4. Convert the .dvi file to Postscript for viewing or printing. paper.dvi can then be converted using dvips to a postscript file for printing or viewing (command dvips paper.dvi), producing paper.ps. [FIXME: check default dvips on cass]. To produce a postscript file to be converted into a PDF file (a standard for transferring documents between different machines), the command dvips -Ppdf paper.dvi should be used for high quality fonts.
  5. View the Postscript file. paper.ps can be viewed using gv (gv paper.ps) on the screen.
  6. Print the Postscript file. Postscirt is printed using lp (e.g. lp -dhoylegr paper.ps).
  7. Convert the Postscript to PDF. To convert a PostScript file to PDF use ps2pdf (ps2psf paper.ps, producing paper.pdf), however the -Ppdf option is required for dvips before doing this to get correct fonts.

    To get A4 paper output in ps2pdf, use ps2pdf -sPAPERSIZE=a4 paper.ps

I have omitted details on how to use the BibTeX command in this sequence.

An easier way

latexmk is a program to automate the processing of a LaTeX document and associated BibTeX files. It can convert a tex file directly to Postscript or PDF. If you are using viewers such as gv or okular, these programs can be set to automatically update their display when the file changes.

Here are examples

# use inpaper.tex to generate inpaper.ps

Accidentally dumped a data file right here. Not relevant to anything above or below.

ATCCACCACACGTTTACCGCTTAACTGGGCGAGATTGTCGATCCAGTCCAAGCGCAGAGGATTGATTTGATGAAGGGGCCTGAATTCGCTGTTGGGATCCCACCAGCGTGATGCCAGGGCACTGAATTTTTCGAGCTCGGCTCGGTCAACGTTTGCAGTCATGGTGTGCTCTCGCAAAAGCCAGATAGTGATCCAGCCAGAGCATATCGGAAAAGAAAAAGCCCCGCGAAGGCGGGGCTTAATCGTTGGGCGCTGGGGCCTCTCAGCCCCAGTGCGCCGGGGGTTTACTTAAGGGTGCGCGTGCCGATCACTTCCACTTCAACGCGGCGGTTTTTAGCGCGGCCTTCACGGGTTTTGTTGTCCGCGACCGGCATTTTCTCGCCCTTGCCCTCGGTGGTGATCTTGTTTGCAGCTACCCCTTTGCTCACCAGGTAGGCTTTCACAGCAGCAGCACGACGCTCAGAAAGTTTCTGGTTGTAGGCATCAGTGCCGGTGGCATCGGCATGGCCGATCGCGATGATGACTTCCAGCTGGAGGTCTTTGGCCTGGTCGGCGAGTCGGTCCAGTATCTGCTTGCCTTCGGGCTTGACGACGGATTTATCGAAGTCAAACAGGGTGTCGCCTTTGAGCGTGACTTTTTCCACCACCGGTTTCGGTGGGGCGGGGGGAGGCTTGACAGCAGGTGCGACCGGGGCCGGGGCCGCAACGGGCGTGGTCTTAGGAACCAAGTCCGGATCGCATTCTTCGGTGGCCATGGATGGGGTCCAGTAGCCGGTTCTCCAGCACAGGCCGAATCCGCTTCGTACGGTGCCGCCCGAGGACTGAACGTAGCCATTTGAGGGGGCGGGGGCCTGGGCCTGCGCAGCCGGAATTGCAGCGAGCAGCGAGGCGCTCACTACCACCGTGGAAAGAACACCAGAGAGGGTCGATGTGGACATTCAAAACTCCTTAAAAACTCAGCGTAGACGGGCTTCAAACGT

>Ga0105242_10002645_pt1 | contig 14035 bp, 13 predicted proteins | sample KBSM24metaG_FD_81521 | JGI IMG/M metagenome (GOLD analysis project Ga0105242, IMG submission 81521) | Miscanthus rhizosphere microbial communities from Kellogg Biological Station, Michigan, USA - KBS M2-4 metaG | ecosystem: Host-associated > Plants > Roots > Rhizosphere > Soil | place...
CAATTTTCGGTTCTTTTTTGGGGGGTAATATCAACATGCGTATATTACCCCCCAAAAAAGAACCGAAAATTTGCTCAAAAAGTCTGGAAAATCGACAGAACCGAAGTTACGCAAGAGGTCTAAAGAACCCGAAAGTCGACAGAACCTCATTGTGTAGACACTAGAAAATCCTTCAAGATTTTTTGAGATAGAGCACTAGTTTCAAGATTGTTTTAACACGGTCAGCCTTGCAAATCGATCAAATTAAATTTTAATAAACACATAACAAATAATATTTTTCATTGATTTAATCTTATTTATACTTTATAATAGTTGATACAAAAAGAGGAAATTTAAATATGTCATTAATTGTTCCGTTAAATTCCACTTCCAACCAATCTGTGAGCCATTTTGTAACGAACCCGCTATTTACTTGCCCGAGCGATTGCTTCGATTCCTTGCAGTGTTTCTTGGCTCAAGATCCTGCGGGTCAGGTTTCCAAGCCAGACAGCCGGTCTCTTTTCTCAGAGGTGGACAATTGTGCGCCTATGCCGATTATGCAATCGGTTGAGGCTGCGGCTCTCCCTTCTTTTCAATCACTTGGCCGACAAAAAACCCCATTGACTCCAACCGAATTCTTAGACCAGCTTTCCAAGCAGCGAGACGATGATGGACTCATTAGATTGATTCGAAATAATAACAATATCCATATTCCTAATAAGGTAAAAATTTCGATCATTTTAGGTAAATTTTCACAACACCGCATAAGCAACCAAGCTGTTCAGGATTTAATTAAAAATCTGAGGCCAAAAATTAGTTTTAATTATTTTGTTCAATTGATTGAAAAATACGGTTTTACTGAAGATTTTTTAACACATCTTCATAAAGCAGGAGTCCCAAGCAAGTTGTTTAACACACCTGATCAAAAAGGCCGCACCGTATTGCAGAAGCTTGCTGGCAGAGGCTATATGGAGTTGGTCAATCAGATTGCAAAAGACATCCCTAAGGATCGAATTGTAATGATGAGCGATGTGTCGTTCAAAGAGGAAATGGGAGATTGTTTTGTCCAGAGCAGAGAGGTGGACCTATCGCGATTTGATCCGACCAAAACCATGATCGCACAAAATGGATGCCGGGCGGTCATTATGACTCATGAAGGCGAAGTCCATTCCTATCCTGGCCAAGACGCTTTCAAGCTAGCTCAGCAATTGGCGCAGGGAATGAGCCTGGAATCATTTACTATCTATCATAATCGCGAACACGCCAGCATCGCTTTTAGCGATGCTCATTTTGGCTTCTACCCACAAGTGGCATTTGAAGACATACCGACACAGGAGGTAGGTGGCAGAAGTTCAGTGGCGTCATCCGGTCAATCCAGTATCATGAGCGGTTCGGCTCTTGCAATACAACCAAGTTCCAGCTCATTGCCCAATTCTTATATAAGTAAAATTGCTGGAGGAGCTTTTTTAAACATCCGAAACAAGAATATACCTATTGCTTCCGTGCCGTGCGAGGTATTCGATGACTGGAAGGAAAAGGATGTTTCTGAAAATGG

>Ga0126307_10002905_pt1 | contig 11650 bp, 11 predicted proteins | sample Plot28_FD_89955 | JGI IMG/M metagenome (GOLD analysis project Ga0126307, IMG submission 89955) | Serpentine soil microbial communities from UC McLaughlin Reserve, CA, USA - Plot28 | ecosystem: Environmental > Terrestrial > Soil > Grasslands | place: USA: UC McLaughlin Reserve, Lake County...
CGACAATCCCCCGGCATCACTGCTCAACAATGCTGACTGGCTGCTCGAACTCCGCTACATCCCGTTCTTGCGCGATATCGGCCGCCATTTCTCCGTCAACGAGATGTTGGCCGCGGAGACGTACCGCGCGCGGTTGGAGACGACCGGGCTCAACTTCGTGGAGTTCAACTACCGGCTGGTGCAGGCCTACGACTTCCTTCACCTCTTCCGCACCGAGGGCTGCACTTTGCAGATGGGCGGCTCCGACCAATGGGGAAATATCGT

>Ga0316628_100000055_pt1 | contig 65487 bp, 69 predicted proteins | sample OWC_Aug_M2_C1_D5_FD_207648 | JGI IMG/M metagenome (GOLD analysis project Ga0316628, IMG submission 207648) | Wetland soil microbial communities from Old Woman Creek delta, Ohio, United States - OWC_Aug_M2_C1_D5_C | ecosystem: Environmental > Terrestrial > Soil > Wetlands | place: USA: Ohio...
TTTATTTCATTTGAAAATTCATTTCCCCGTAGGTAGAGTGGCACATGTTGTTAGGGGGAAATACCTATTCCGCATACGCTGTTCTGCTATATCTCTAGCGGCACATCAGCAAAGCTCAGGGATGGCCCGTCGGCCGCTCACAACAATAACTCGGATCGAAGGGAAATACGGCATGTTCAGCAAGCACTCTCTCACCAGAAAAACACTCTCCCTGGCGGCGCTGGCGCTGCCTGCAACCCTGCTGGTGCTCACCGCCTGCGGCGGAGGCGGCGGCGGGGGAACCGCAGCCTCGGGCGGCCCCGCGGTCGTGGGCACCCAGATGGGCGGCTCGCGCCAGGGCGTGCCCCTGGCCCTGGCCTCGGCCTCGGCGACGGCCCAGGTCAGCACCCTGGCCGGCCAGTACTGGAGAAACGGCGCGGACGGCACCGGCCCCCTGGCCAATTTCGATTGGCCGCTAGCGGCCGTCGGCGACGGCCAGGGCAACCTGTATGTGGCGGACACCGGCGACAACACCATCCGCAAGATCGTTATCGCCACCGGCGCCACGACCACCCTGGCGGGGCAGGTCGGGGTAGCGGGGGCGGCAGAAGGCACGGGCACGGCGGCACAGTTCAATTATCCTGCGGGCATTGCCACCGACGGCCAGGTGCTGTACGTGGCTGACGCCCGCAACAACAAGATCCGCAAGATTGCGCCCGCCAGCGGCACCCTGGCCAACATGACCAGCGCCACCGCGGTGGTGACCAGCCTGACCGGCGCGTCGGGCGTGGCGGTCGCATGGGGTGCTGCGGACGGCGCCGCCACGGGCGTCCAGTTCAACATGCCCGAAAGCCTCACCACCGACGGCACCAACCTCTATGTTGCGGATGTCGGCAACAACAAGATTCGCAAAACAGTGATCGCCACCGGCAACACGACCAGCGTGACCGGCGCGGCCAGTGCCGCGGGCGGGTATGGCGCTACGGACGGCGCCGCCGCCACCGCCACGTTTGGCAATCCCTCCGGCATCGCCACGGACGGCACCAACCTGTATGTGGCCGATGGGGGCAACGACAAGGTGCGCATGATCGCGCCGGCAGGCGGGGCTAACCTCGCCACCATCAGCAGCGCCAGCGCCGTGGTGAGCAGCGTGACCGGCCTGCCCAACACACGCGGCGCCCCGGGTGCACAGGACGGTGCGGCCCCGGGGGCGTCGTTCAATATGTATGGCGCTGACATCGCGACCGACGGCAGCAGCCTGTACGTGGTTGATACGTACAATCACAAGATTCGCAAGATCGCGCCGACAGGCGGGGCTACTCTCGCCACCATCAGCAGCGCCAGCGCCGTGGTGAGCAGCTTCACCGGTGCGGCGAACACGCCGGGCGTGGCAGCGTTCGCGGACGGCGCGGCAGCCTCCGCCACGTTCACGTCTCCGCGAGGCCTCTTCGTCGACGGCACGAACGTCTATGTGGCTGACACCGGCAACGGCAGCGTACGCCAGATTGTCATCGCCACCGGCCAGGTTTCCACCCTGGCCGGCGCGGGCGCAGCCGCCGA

latexmk -ps inpaper

# use inpaper.tex to generate inpaper.pdf using pdflatex
latexmk -pdf inpaper 

# use inpaper.tex to generate inpaper.pdf using dvips then ps2pdf
latexmk -pdfps inpaper

# every time inpaper.tex changes regenerate inpaper.ps
# open up a viewing program to view inpaper.ps and tell
# it to update when inpaper.ps changes
latexmk -ps -pvc inpaper

Errors processing documents

If latex cannot process a document properly because of an error, it produces an error message and a prompt, such as:
! Undefined control sequence.
l.84 \ssassasaq
The text after the ``!'' is a message explaining what the problem is. The next line shows the line with the problem, shown after the line number (printed l.linenumber, here the 84th line of the file). At the prompt you can do various things. Quite often you should press x[enter] to stop processing, and then you will go back to the original document and fix it. You can optionally continue by pressing [enter] (press ``?'' for other options).

Document structure

Documents are structured in a particular way. At the top of the document are various header items which specify various option features, and below that is the text. Special LATEX commands start with a back-slash. Here is a general overview of the document structure (% at the start of a line makes it a comment line in latex):
% the first line specifies what sort of document it is
% (here article) and options
% article specifies the `style file'

% now we include various packages to get extra features
\usepackage{times}    % get times font
\usepackage{graphicx} % allow us to insert figures

% you could get wider margins with something like
% \usepackage[a4paper,margin=2cm]{geometry}

% now we start the document